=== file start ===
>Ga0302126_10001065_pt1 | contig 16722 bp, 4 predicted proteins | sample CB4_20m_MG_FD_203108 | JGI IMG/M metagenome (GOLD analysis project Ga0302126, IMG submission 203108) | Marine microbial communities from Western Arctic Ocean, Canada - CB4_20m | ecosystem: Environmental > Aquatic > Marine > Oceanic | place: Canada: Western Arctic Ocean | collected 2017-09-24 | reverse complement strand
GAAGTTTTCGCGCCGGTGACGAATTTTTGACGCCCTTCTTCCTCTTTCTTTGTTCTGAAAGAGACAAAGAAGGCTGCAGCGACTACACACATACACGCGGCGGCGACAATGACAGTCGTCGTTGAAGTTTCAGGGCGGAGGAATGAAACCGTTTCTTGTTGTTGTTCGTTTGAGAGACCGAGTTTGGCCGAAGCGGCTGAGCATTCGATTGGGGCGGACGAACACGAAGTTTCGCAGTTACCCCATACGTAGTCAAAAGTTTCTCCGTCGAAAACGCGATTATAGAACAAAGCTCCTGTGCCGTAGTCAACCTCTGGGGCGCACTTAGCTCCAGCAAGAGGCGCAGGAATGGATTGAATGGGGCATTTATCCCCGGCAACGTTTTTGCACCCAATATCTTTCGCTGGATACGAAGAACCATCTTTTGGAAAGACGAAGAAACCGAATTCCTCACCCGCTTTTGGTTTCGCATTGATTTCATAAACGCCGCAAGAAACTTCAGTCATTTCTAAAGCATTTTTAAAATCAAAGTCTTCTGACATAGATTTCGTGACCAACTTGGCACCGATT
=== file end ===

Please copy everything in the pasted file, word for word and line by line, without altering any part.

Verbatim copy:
>Ga0302126_10001065_pt1 | contig 16722 bp, 4 predicted proteins | sample CB4_20m_MG_FD_203108 | JGI IMG/M metagenome (GOLD analysis project Ga0302126, IMG submission 203108) | Marine microbial communities from Western Arctic Ocean, Canada - CB4_20m | ecosystem: Environmental > Aquatic > Marine > Oceanic | place: Canada: Western Arctic Ocean | collected 2017-09-24 | reverse complement strand
GAAGTTTTCGCGCCGGTGACGAATTTTTGACGCCCTTCTTCCTCTTTCTTTGTTCTGAAAGAGACAAAGAAGGCTGCAGCGACTACACACATACACGCGGCGGCGACAATGACAGTCGTCGTTGAAGTTTCAGGGCGGAGGAATGAAACCGTTTCTTGTTGTTGTTCGTTTGAGAGACCGAGTTTGGCCGAAGCGGCTGAGCATTCGATTGGGGCGGACGAACACGAAGTTTCGCAGTTACCCCATACGTAGTCAAAAGTTTCTCCGTCGAAAACGCGATTATAGAACAAAGCTCCTGTGCCGTAGTCAACCTCTGGGGCGCACTTAGCTCCAGCAAGAGGCGCAGGAATGGATTGAATGGGGCATTTATCCCCGGCAACGTTTTTGCACCCAATATCTTTCGCTGGATACGAAGAACCATCTTTTGGAAAGACGAAGAAACCGAATTCCTCACCCGCTTTTGGTTTCGCATTGATTTCATAAACGCCGCAAGAAACTTCAGTCATTTCTAAAGCATTTTTAAAATCAAAGTCTTCTGACATAGATTTCGTGACCAACTTGGCACCGATT